Follow up

Follow-up visit was performed every 3 months for the first 2 years and every 6 months for the next up to death or the end of the study. Data was censored at the last follow-up for patients without recurrence or death. At each visit, a clinical history was taken and a physical examination was performed. Routing diagnostic imaging methods included barium meal fluoroscopy and computer tomography. Disease-free survival (DFS) was defined from the date of the definitive surgery to the date of local or distant recurrence, mortality by any cause, or the last follow-up. Overall survival (OS) was calculated as the time from the date of surgery to that of mortality or censoring.

Statistical analysis

Pretreatment plasma fibrinogen levels and platelet counts were reported as the mean ± SD. Continuous variables in different subgroups were compared using an unpaired t-test and one-way analysis of variance. Categorical variables were compared using chi-square test. Bivariate correlation analysis was performed using Pearson’s correlation coefficient analysis. Kaplan-Meier curves were used to estimate the distribution of DFS and OS, and log-rank test was performed to compare the difference between the survival curves. Variables, which were identified as statistically significant in univariate analysis, were included in the multivariate survival analysis using the Cox proportional hazard model. All statistical analyses were performed using SPSS 13.0 statistical software (SPSS Inc, Chicago, IL, USA). P values <0.05 were considered of statistical significance.

Results

Patient characteristics

Median age was 60 years (range, 42 to 78 years), and 80% of patients were male. Tumor locations were upper thoracic in 15 patients, mid-thoracic in 67 patients, and lower thoracic in 37 patients. The mean length of the tumor was 3.85 cm (range, 0.5 to 8.5). The histopathological differentiations were poor in 35 cases, moderate in 51 cases, and well in 33 cases. 75 patients (63%) had T3/T4 tumors. Forty-four patients (27%) have positive lymph nodes. The pathological stages were stage I in 21 patients, stage II in 58 patients and stage III in 40 patients. 71 patients (59.7%) received surgery alone, 11 (9.2%) received postoperative chemotherapy, 25 (21%) received postoperative radiotherapy, and 12 (10.1%) received postoperative chemoradiation. Eighty-one patients (68.1%) had recurrence, and 74 (62.2%) died during the follow-up. The estimated 1-, 3-, and 5-year DFS and OS rates were 75%, 49%, and 37% and 87%, 55%, and 41%, respectively. Median DFS was 33.8 months (range, 1.5 to 71.5 months). Median OS was 45.8 months (range, 2.6 to 71.5 months).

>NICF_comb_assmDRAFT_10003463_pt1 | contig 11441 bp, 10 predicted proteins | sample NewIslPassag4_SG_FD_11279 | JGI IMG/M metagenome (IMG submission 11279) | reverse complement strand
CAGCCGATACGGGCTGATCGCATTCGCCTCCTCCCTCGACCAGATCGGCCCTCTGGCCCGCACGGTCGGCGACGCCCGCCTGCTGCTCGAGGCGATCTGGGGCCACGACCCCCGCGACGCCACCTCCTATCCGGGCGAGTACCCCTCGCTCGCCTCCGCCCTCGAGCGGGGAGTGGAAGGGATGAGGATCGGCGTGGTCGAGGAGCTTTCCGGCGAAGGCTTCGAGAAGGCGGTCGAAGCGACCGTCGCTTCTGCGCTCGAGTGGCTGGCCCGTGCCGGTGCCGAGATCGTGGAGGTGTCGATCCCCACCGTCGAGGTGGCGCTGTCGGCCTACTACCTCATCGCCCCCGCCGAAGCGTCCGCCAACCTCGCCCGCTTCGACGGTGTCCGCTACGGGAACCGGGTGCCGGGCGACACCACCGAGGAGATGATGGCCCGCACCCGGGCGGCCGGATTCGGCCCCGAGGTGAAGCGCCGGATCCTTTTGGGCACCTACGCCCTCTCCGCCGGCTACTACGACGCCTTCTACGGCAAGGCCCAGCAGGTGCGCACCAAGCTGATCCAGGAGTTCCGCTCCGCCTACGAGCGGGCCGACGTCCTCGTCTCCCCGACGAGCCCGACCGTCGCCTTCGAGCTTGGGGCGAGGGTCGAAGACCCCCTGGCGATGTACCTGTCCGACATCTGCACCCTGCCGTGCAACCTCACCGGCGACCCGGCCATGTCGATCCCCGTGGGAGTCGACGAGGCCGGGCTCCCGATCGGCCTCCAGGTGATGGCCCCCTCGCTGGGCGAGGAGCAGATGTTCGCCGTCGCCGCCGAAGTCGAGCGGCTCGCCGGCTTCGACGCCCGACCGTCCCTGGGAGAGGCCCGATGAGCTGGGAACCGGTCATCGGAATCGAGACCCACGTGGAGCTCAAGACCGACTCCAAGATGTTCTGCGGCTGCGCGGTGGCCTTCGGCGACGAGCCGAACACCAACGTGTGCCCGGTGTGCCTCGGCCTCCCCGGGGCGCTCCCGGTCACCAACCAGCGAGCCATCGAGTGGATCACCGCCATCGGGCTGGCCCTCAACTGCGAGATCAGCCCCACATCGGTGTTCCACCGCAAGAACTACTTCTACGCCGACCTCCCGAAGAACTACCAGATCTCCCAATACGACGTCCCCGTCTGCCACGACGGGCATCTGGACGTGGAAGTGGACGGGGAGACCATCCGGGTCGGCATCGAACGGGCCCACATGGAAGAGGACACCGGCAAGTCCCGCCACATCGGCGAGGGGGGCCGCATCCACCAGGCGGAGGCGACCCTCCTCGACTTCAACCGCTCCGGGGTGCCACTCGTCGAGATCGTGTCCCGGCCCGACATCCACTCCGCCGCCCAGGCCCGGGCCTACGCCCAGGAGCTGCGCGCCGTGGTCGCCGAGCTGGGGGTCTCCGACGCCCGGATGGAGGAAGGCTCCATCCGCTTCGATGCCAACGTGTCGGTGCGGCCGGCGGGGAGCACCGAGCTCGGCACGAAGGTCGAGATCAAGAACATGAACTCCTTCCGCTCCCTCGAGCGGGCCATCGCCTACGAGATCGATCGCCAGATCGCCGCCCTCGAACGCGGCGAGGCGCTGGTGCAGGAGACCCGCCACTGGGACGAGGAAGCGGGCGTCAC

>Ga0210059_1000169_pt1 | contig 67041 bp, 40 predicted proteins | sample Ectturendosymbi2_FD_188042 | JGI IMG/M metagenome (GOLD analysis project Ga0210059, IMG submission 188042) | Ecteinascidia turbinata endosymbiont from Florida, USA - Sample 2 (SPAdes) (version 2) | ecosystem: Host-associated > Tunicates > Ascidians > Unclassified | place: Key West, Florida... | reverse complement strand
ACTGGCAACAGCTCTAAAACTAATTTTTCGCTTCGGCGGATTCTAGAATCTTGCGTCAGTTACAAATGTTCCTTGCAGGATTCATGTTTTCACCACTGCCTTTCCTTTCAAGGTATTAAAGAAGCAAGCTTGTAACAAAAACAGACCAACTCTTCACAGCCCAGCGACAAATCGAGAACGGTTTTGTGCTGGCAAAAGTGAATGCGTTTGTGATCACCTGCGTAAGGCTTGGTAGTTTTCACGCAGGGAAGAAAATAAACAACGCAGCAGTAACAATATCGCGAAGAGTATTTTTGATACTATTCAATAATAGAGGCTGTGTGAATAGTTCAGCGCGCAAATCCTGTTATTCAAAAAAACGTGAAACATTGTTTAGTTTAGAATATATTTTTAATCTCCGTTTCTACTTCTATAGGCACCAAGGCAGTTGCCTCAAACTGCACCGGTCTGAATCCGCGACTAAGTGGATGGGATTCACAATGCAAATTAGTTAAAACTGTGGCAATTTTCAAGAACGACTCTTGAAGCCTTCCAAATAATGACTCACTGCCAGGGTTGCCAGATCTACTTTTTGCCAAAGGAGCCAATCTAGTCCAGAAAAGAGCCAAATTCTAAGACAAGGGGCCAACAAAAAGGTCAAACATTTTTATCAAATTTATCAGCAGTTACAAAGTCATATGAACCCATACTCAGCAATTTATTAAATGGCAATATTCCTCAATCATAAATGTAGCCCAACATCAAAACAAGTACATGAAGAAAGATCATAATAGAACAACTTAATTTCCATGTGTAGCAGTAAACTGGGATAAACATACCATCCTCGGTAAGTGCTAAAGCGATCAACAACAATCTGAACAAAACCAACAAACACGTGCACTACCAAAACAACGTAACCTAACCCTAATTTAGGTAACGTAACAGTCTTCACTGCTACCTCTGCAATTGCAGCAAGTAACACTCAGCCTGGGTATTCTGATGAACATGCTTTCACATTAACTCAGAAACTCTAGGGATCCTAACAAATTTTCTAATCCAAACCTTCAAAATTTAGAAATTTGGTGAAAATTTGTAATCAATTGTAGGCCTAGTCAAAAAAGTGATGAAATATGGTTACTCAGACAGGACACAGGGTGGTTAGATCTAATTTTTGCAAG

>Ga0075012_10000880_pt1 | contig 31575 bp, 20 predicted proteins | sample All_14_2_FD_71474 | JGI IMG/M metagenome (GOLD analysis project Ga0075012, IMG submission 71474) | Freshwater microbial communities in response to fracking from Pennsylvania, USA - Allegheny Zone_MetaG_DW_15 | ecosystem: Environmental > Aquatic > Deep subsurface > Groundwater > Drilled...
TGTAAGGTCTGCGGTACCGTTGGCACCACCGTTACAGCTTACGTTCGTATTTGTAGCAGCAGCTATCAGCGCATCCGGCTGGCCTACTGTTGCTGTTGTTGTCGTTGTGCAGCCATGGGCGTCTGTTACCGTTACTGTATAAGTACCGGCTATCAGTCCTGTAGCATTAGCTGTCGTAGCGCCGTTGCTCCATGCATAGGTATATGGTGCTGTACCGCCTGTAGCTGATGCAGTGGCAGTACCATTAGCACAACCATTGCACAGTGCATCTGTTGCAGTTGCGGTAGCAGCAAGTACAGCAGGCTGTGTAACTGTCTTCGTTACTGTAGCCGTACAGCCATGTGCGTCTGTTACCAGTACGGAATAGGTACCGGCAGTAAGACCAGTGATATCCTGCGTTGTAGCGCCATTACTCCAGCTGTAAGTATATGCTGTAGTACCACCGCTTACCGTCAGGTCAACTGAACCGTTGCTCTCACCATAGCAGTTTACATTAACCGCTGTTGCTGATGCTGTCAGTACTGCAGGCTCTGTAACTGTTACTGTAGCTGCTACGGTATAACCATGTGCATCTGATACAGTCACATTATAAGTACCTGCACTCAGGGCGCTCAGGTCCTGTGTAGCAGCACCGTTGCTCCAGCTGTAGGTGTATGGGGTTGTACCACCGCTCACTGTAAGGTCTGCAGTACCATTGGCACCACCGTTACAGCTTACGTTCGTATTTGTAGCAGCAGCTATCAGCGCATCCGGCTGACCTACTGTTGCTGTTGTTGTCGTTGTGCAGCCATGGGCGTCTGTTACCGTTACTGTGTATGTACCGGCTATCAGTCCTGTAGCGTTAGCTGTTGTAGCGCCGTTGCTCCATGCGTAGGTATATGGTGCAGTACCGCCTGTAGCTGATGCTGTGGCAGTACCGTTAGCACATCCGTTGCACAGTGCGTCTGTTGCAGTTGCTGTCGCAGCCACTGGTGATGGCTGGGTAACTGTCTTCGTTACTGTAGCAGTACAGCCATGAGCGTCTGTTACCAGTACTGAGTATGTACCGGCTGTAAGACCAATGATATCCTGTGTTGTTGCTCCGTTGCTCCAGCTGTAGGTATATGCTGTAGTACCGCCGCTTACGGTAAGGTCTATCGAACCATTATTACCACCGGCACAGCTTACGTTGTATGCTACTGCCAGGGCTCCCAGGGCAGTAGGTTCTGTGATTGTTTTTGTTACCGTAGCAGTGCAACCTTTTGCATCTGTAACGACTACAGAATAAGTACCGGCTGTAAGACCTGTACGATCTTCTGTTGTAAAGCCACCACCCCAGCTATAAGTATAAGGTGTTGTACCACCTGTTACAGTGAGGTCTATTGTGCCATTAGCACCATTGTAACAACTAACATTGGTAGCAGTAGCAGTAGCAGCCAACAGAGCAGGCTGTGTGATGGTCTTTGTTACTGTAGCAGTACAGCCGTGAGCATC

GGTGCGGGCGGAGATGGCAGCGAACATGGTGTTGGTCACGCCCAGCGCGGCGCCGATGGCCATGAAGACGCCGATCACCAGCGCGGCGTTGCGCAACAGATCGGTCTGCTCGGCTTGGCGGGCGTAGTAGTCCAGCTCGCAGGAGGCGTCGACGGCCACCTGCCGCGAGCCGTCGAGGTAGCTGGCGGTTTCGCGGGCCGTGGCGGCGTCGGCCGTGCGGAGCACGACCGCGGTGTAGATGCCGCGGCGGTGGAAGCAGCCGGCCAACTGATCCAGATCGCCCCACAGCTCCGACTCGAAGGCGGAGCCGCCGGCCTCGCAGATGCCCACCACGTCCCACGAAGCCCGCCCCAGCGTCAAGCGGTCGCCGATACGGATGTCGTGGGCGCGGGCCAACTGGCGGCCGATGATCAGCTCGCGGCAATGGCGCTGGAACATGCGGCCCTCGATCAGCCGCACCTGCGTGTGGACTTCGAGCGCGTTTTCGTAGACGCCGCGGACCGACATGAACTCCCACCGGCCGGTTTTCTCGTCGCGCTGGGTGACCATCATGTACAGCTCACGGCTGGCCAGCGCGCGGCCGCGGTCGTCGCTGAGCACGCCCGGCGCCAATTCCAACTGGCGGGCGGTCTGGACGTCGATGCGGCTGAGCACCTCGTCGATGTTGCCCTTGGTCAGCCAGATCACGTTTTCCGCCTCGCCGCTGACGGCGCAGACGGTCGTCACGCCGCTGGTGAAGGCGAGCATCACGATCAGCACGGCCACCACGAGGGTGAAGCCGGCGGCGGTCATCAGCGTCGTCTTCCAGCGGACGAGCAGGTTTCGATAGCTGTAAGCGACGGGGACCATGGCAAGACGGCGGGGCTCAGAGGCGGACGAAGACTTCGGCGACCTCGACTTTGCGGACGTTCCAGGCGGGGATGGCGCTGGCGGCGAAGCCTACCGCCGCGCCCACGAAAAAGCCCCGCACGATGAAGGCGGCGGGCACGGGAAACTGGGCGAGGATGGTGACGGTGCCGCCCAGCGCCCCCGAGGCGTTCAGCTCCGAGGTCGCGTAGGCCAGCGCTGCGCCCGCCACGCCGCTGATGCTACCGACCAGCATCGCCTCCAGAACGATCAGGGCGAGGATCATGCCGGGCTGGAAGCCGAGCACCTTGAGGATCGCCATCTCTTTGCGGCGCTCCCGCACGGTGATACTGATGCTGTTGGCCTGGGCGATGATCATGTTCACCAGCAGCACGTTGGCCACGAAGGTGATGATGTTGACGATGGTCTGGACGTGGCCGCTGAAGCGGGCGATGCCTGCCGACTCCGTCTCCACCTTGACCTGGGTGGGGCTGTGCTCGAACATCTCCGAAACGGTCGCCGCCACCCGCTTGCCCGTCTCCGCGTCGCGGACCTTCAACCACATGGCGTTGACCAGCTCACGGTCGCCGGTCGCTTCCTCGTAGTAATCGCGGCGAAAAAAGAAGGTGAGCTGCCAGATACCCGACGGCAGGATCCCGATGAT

Correlation between plasma fibrinogen, platelet count, and clinicopathological parameters

The plasma fibrinogen levels in preoperative esophageal cancer patients ranged from 2.2 to 6.91 g/L (mean ± SD 3.85 ± 0.95 g/L). The incidence of hyperfibrinogenemia was 43.7% (52/119, cut-off value 4.0 g/L). Hyperfibrinogenemia was found to be positively correlated with a larger tumor size (P = 0.027), increased depth of invasion (P = 0.013), advanced pathological stages (P = 0.011), and disease recurrence (P = 0.026). No significant correlation was identified between fibrinogen levels and tumor location or lymph node metastasis (Table 1).